Influence of SiC on the oxidation resistance of carbon fibre reinforced UHTCMCsAntonio Vinci

Conference Dates

September 17-20, 2017


Ultra-High-Temperature-Ceramics (UHTCs) are a novel class of refractory materials characterized by melting points exceeding 3000°C and very good thermo-mechanical properties [1]. In particular, ZrB2 composites have been extensively investigated as potential candidates for the fabrication of reusable Thermal Protection Systems (TPS) for aerospace applications due to their relatively low density and high thermal conductivity. The main drawbacks are the low oxidation resistance of ZrB2 above 1000°C, due to the formation of a porous ZrO2 scale and evaporation of B2O3, and low fracture toughness. Silicon carbide has been found to increase its oxidation resistance up to 1650 owing to the formation of a protective, viscous borosilicate scale [2][3]. However, their low fracture toughness and thermal shock resistance remain major obstacles for their application [4][5]. For this purpose, continuous carbon fibres (~45 vol.%) were used as reinforcement in order to increase their fracture toughness and thermal shock resistance. The resulting materials were labeled “UHTCMCs” (Ultra High Temperature Ceramic Matrix Composites).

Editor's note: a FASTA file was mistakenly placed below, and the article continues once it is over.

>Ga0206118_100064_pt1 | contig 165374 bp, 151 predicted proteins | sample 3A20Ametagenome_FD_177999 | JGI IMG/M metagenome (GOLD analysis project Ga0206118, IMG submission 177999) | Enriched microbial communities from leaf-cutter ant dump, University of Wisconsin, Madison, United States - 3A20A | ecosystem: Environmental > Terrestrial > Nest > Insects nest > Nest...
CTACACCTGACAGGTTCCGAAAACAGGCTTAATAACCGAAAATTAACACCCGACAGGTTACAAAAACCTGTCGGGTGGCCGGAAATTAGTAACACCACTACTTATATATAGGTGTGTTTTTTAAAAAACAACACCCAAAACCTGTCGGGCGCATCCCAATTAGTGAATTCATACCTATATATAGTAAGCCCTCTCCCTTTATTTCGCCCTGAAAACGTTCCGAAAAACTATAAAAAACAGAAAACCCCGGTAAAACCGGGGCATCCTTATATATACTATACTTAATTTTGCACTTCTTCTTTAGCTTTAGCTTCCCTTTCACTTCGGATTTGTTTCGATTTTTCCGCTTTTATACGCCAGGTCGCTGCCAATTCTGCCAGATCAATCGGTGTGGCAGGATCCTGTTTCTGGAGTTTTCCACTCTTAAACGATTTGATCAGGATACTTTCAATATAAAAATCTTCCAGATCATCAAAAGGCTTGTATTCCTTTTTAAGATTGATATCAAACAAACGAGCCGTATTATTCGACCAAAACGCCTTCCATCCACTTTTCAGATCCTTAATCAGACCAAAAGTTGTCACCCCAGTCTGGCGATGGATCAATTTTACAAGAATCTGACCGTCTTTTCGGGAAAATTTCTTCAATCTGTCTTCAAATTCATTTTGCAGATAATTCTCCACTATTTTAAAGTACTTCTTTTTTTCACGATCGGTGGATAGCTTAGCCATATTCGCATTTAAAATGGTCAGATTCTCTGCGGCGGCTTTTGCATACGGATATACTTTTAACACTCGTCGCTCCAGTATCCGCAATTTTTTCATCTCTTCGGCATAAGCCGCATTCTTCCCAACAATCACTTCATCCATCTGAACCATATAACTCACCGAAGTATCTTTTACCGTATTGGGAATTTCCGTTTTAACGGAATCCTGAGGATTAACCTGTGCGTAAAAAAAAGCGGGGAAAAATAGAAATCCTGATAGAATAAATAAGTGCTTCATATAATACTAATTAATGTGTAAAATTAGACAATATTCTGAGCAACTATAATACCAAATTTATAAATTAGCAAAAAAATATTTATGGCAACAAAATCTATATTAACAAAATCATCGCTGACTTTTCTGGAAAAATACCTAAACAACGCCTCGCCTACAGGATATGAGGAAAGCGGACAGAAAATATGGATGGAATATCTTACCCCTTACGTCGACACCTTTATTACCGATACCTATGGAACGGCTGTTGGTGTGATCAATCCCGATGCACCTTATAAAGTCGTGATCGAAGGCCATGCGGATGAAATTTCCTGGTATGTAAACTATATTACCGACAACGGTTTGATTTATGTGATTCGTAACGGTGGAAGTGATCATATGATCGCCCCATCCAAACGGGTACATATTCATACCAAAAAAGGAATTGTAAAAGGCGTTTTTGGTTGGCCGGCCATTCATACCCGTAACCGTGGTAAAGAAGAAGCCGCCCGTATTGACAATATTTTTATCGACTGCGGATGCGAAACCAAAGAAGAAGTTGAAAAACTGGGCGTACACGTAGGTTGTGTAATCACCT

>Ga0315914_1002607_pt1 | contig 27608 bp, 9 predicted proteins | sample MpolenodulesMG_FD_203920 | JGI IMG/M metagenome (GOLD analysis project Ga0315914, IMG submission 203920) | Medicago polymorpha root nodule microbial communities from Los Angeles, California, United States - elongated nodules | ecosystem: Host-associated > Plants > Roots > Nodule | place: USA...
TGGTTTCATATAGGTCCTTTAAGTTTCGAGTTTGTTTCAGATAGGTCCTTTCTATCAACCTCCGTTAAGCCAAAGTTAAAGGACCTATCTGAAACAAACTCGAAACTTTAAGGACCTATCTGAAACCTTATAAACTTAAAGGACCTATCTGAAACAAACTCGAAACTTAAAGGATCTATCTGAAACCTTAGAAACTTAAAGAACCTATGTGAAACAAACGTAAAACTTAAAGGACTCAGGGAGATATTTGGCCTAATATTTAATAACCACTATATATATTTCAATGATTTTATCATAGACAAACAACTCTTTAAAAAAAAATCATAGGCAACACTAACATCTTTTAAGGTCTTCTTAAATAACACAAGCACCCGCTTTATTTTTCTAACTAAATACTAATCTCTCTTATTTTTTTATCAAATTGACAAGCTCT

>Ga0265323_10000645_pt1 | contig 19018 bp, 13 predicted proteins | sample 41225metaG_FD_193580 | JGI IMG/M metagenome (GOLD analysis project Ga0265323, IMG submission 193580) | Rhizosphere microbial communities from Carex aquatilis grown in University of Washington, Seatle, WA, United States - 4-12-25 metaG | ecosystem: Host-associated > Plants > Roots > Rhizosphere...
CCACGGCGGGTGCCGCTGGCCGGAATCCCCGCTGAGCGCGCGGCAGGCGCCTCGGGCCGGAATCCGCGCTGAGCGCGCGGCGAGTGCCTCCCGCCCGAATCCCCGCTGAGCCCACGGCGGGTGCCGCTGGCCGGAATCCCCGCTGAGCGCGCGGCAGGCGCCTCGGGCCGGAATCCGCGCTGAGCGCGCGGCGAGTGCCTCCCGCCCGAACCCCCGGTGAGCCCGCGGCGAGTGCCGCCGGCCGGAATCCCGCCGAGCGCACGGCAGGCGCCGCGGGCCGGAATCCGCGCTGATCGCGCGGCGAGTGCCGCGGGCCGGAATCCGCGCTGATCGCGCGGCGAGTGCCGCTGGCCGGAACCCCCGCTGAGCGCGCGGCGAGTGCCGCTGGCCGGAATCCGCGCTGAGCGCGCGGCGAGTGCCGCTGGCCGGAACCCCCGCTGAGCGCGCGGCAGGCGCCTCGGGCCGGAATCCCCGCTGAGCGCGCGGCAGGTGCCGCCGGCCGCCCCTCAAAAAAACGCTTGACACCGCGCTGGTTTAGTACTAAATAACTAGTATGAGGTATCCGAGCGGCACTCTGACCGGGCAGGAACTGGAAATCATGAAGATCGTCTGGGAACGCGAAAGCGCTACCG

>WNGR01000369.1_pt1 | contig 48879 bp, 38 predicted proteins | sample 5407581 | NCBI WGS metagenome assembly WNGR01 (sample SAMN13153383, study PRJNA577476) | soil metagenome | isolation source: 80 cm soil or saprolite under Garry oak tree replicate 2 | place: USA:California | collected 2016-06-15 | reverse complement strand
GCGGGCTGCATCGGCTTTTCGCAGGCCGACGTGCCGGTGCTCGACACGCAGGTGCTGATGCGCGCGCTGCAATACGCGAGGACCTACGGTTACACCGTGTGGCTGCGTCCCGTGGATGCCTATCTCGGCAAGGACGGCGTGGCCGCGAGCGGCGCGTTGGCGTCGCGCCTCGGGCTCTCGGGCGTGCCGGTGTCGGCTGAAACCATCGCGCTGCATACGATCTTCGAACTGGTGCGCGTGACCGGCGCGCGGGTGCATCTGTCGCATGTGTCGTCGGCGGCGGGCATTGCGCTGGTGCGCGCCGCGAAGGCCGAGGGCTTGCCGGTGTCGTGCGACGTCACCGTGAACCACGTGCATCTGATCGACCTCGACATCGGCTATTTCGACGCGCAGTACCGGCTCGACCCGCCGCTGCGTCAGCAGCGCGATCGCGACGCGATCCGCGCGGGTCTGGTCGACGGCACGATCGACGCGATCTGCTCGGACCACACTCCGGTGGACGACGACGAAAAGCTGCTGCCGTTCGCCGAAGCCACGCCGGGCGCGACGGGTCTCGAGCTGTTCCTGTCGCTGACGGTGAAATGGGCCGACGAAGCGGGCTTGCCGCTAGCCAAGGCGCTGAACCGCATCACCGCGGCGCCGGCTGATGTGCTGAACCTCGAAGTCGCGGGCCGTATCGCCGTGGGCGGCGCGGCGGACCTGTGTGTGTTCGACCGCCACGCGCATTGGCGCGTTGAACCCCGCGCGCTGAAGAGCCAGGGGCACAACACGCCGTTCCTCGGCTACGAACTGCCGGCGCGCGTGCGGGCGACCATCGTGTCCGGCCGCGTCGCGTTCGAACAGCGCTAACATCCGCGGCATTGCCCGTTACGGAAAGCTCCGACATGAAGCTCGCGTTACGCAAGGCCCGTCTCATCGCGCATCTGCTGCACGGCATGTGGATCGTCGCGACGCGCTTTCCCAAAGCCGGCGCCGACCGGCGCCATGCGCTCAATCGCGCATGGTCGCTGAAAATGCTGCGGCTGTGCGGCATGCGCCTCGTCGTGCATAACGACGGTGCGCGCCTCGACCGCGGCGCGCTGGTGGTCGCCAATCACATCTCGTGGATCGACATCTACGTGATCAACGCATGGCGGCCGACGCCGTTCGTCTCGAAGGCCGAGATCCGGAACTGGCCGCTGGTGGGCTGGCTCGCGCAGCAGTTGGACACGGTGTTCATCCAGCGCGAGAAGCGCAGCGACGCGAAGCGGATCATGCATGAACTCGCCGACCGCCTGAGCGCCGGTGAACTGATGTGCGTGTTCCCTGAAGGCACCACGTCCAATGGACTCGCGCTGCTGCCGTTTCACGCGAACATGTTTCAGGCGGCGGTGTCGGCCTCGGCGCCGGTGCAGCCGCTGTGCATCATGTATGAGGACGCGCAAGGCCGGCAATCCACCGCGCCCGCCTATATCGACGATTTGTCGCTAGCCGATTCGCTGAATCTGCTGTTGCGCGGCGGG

In the present work, the oxidation resistance of carbon fibre reinforced ZrB2/SiC composites was studied. Composites with SiC amounts ranging from 5-20 vol.% were fabricated by slurry infiltration and hot pressing at 1900°C and 40 MPa.

Oxidation tests were carried out on cut specimen (2 x 2.5 x 12 mm3) in a bottom-up loading furnace at 1500°C and 1650°C. The resulting microstructures were analysed by SEM-EDS and X-ray diffraction analysis. Weight loss per surface area was recorded after each test.

Results show that the formation of a viscous borosilicate glass phase is essential for the protection of carbon fibres from oxidation; low amounts of SiC do not provide enough protection against fibre degradation, but with increasing the SiC amount there is an increase in the thickness of the protective layer and a decrease in weight loss.


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